I can't do this job next year - J. needs someone who can work more hours, and I need to focus on finishing school. But I'll miss it. It will be nice to go to the services. To teach in Jude's class. To socialize and have more time at home, and to ask less sacrifice of Tom. This job actually took money away from our coffers in time and energy - but it was worth it to me. It gave me a window into the back end work that goes into RE, and how it fits into the greater church workings and community. It gave me a chance to get out of the house and focus on how important my spiritual and practical work is, and it made Emma and Soren feel important and connected them to the greater church community and its teachings.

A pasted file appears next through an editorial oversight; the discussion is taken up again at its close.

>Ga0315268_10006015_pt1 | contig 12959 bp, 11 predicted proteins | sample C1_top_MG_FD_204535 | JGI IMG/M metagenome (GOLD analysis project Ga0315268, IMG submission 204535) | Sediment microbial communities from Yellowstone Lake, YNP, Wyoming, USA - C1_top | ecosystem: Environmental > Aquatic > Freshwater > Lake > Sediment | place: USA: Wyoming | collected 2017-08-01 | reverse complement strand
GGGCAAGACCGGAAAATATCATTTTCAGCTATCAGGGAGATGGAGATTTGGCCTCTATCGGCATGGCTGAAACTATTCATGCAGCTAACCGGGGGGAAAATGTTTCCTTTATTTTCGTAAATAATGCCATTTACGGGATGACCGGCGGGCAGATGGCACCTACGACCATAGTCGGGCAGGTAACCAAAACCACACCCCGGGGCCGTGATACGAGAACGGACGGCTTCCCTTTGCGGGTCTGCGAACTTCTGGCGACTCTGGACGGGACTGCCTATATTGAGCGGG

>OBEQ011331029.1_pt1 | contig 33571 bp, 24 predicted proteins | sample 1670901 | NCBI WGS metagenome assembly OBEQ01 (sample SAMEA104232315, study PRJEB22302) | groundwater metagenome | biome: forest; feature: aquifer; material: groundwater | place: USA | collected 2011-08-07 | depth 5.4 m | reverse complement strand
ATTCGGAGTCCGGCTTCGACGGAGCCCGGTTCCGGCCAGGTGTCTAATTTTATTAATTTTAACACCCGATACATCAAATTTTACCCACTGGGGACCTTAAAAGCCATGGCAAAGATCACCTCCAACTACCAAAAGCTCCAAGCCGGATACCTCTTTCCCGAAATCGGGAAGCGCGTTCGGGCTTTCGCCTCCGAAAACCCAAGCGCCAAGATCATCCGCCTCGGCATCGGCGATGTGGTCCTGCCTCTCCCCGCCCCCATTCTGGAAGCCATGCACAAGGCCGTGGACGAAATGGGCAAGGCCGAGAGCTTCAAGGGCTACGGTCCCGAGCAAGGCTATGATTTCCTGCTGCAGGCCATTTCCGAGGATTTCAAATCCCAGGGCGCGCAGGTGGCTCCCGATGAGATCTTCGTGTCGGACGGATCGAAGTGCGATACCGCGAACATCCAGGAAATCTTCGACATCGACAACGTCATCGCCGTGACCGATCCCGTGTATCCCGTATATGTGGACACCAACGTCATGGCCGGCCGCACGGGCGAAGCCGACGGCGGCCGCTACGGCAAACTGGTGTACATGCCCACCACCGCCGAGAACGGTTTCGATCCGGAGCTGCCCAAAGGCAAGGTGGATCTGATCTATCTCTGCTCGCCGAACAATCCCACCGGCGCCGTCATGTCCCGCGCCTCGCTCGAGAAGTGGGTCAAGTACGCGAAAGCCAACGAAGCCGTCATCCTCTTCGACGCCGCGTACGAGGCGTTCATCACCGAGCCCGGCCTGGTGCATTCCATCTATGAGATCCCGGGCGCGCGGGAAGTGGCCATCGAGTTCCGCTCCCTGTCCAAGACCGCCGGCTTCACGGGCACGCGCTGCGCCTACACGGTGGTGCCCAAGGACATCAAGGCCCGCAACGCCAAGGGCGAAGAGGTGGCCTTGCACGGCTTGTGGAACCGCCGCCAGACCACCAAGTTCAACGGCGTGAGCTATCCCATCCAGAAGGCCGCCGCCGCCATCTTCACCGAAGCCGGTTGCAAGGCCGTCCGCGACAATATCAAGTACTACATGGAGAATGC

I'm so glad I had this year of work. I'll miss it, but I am excited about the future.

Monday, June 9, 2008


I spoke to the Admissions Director at Meadville Lombard today. It was such a good feeling to talk to a real person that doesn't know me, and to take another step on my journey. It made me a bit more worried about financial aid, as I have to apply as a non-degree student at Colgate, but I'll look at that issue this summer when my semester is over.

She sent me some helpful information, and is going to snail mail some more. I am feeling so positive and good about this. It's what keeps me going in my BA studies every single day. Transformation is drawing me through each part of this journey.

In other news, it is exceedingly hard to be spiritually calm with the dog when he whines for no reason, for hours on end. Yes, it's hot. Me too.

Saturday, June 7, 2008